Alas, it was not to be. Just because a school offers an online program and classes does not mean they are evolved enough to understand how to apply it or make it work for the people who need them. The bad vibes started right away, when I contacted the counselor assigned to me alphabetically by my last name. I sent an email to this person – time went by – no response. I called and left messages – turning back to older technology. No response. I contacted another counselor for a different alphabetic grouping. That person did respond but couldn’t do the work for his fellow counselor.

Amazingly, I was simply trying to find out what classes from LSU could apply and what classes I needed to start. I had already applied and been accepted to UNT – sure, that process was easy because it involved taking my money. But I ran into wall after wall of zero information and incompetence at every turn. The counselor never ever contacted me. With further searching by phone all over campus, I talked to someone in the College of Education, which included the online program I sought. This person in an administrative position in the college informed me – a full-time working single mom with 3 kids – that it is a UNT requirement to appear on campus for a day of “Transfer Student Orientation” to even be evaluated for the classes needed. When I explained (incredulously) that I’d have to take a day of vacation from work to drive up to Denton and sit around on campus JUST to be able to register for classes and that this did not seem reasonable for an online program, the administrator very rudely snapped “well, that is what most people expect to do when they decide to go back to school”. End of conversation as far I was concerned. The writing was on the wall – even if I did continue to go by their inane rules and start their program, I was going to be hurdling one giant obstacle after another. UNT was a school of people completely out of touch with the real world, like so many other institutions of education. I knew from experience from the college my kids were attending that it was possible to find a university with a professional, respectful attitude towards students.

This time, I was not a kid – I was a grown adult that had carried many responsibilities for decades and I was working for every dollar in my income. Excuse me, but I am not going to be blown away by the condescending arrogance of out-of-touch education administrators. In case you think I sound like a rebel with a history of fighting authority, quite the contrary. I very simply had a realistic view that I wanted a quality product for the thousands of dollars I was about to spend. Incompetence and unanswered promises were not going to be acceptable for me.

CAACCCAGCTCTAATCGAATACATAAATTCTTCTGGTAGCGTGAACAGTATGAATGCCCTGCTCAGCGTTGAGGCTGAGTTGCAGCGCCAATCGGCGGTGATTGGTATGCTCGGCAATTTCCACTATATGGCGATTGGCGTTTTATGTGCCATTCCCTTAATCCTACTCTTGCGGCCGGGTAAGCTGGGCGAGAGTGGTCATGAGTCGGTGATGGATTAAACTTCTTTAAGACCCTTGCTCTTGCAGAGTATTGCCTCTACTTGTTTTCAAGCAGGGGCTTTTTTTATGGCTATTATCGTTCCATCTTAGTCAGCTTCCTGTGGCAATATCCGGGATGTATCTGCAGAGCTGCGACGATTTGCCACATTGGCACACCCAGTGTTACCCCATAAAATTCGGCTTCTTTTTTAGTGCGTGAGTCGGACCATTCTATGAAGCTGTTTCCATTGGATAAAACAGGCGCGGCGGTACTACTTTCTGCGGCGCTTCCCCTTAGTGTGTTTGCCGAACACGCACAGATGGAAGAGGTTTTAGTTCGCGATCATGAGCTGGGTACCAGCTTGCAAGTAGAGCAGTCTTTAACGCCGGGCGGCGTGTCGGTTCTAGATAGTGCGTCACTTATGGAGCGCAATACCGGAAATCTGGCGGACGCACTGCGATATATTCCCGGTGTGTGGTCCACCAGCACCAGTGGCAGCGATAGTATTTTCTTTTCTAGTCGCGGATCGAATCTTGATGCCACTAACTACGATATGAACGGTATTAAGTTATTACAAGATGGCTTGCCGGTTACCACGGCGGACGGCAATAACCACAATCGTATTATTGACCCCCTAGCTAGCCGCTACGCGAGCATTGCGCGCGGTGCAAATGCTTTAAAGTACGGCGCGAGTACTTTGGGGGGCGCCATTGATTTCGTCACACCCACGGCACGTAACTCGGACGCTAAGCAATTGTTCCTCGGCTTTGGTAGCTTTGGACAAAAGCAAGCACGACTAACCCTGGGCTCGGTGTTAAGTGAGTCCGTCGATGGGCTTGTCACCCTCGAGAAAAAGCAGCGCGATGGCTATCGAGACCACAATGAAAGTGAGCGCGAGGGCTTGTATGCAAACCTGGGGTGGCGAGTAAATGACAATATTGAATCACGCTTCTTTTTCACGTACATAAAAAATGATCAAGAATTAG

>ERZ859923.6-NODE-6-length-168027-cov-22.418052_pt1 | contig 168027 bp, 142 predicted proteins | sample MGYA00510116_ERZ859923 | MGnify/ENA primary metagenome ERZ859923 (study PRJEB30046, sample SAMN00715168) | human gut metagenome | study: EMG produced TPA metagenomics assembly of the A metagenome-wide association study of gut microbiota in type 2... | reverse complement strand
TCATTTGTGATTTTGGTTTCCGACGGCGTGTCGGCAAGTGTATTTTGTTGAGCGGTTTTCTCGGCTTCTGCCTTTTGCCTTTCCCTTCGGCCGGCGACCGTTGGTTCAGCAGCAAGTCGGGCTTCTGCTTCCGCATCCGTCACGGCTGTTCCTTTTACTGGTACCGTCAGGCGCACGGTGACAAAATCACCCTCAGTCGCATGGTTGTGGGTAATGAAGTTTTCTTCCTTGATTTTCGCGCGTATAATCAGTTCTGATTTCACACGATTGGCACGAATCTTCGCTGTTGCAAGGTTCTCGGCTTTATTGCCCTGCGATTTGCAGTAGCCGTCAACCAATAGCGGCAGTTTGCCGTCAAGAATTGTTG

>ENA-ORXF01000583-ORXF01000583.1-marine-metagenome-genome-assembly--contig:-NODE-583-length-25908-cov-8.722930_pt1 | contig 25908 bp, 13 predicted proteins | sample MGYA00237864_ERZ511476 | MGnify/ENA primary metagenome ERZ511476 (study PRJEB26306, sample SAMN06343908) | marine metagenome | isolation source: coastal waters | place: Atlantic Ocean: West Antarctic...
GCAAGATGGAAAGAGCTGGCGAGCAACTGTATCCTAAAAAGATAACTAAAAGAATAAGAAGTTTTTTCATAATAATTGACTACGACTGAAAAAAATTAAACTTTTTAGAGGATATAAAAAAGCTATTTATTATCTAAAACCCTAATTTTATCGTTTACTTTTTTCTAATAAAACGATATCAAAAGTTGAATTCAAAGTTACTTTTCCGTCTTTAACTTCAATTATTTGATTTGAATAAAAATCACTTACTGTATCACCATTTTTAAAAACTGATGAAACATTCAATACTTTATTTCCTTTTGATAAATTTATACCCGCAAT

What a shame – UNT had what appeared to be a fine online program – in print, anyway – but absolutely no clue how to administer it and make it feasible for real people. They certainly were not interested in my worldly perspective on the subject either. I had wasted a good summer semester in this pursuit – but it was yet another stepping stone on the path of finding the answer. The $40 I had paid for application to UNT just became a contribution to their coffers.

Time to cut bait and move on.

Wednesday, October 14, 2009

Stuff catches up to you...eventually

I was inspired to recount this journey after talking to a woman at work today who was completing a college degree. She was, like me, well past her traditional college age years...

Between Fall 2006 and December 2008 I spent all of my “spare” time pursuing the completion of a Bachelor degree. I say “spare” time because I had a family and a full-time job outside the home. Although I attended college for 4 complete years + 1 summer in the traditional timeframe after graduating high school, I had changed my major, which required an extra year to complete the program. Life, at the time, opened up a big sinkhole for me to drive into, and I never did return to finish that program or get the piece of paper. That hung over my head for (X) number of decades.